RACES TO THE SWIFT by Fairfax Downey


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Horse racing as a passion, as a heritage, as a fast buck is the impetus of these eighteen selections; some are fiction, some are non-fiction, many are a toss-up in the realm of race track recollection. Only two rank as literature--John Marquand's ""What's It Get You"" and Donn Byrne's long, feeling Tale of a Gypsy Horse--a few are overfamiliar--Lincoln Steffens' disenchantment at ""The Sporting Age,"" selections from National Velvet and Ben Hur: and a couple are curiosities--Mrs. General Custer's account of her husband and fellow-officers racing mules, a first-hand report of a Grand National steeplechase. Mostly it's the horse who comes through against odds (or doesn't come through because there are no odds) and much of it is told in Kentucky Southern like it was around the stables some years back, with a few real clinkers. (In one, ""The Look of Eagles,"" a Negro who is ""black as a buzzard,"" rolls ""the whites of his eyes"" and extends ""a black paw with a pinkish palm;"" in ""Hot or Cold,"" ""the infield, thronged with darkies, looked like a pan of ginger snaps."") If you don't object to this, it's an acceptable collection for track-wise kids, less so for romantic horse fanciers.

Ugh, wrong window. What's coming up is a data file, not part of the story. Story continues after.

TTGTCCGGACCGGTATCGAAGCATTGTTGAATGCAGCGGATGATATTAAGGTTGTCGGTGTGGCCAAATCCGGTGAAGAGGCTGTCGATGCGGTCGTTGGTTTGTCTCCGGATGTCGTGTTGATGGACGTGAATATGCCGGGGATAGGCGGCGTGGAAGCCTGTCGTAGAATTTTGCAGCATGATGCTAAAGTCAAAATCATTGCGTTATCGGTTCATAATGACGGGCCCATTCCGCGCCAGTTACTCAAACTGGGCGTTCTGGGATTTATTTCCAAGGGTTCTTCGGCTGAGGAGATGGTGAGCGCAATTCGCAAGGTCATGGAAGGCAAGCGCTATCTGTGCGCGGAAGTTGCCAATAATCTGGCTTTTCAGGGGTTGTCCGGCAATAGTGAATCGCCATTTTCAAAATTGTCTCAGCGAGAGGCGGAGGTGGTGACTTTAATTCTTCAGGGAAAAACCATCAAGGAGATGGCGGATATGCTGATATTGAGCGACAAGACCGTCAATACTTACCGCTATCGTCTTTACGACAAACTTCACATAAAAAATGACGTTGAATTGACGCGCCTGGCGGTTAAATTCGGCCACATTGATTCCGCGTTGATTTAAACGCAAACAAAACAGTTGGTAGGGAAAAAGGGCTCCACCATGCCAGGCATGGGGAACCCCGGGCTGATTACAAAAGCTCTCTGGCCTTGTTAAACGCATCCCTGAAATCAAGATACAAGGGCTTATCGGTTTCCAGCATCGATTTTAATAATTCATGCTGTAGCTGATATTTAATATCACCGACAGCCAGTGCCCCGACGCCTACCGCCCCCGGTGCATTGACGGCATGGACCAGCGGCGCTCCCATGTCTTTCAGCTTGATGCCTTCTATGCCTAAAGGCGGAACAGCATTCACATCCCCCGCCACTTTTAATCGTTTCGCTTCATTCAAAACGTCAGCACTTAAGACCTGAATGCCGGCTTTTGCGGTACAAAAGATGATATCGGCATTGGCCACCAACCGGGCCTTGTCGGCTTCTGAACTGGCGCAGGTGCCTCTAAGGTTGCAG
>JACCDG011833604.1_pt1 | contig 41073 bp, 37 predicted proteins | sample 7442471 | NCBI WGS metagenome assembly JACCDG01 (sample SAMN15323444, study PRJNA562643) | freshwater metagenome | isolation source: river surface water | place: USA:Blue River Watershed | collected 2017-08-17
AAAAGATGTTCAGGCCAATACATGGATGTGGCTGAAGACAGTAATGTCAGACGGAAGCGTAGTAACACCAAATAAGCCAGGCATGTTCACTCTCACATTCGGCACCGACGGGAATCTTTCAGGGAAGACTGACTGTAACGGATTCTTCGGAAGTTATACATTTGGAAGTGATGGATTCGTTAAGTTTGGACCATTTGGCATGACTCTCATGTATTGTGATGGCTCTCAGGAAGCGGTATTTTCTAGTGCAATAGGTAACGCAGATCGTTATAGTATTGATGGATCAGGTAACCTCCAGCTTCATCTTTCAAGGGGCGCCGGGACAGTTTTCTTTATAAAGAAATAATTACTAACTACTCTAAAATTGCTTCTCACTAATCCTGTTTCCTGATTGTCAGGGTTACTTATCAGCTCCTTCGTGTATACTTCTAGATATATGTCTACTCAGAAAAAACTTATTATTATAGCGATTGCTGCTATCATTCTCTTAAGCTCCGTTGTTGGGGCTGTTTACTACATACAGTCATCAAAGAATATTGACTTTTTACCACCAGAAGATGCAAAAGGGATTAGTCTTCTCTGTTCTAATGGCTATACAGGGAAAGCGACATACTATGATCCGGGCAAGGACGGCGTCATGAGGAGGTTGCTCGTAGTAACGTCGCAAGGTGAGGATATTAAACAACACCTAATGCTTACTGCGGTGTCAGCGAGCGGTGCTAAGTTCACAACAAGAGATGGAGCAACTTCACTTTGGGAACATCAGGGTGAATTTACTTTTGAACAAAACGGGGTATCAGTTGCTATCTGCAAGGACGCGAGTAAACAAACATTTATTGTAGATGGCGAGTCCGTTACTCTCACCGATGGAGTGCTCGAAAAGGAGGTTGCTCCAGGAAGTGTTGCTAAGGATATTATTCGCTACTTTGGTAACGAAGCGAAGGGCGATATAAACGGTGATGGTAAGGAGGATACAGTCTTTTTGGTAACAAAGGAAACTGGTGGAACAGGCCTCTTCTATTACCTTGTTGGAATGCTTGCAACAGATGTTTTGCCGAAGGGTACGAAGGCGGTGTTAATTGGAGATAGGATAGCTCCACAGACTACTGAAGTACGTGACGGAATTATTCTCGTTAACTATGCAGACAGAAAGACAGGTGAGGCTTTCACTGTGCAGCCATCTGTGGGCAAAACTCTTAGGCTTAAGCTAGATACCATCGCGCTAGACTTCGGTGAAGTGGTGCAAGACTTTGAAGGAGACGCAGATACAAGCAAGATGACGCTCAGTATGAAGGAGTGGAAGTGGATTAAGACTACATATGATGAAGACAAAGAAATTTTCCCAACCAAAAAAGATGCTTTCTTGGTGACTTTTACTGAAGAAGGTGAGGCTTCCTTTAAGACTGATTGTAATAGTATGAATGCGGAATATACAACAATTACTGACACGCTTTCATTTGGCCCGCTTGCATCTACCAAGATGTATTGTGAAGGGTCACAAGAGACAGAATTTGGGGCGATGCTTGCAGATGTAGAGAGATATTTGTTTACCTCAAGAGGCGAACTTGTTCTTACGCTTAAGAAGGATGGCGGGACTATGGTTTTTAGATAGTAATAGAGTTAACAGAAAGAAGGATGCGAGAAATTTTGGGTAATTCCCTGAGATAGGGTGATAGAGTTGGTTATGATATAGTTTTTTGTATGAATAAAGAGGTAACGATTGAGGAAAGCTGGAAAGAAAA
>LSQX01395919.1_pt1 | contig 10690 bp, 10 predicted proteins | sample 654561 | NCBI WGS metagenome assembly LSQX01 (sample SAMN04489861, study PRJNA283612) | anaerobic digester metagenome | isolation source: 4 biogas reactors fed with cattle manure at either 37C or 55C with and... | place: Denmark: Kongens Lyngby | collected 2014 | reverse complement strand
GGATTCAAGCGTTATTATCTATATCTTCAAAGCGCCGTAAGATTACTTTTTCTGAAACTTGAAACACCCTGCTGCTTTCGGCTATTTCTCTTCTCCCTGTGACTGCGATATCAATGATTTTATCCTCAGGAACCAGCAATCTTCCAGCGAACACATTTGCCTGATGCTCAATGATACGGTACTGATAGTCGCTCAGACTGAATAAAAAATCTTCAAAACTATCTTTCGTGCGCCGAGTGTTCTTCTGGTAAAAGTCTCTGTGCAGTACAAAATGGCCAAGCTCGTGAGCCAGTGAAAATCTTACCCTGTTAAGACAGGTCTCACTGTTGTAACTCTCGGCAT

Pub Date: Aug. 18th, 1967
Publisher: Doubleday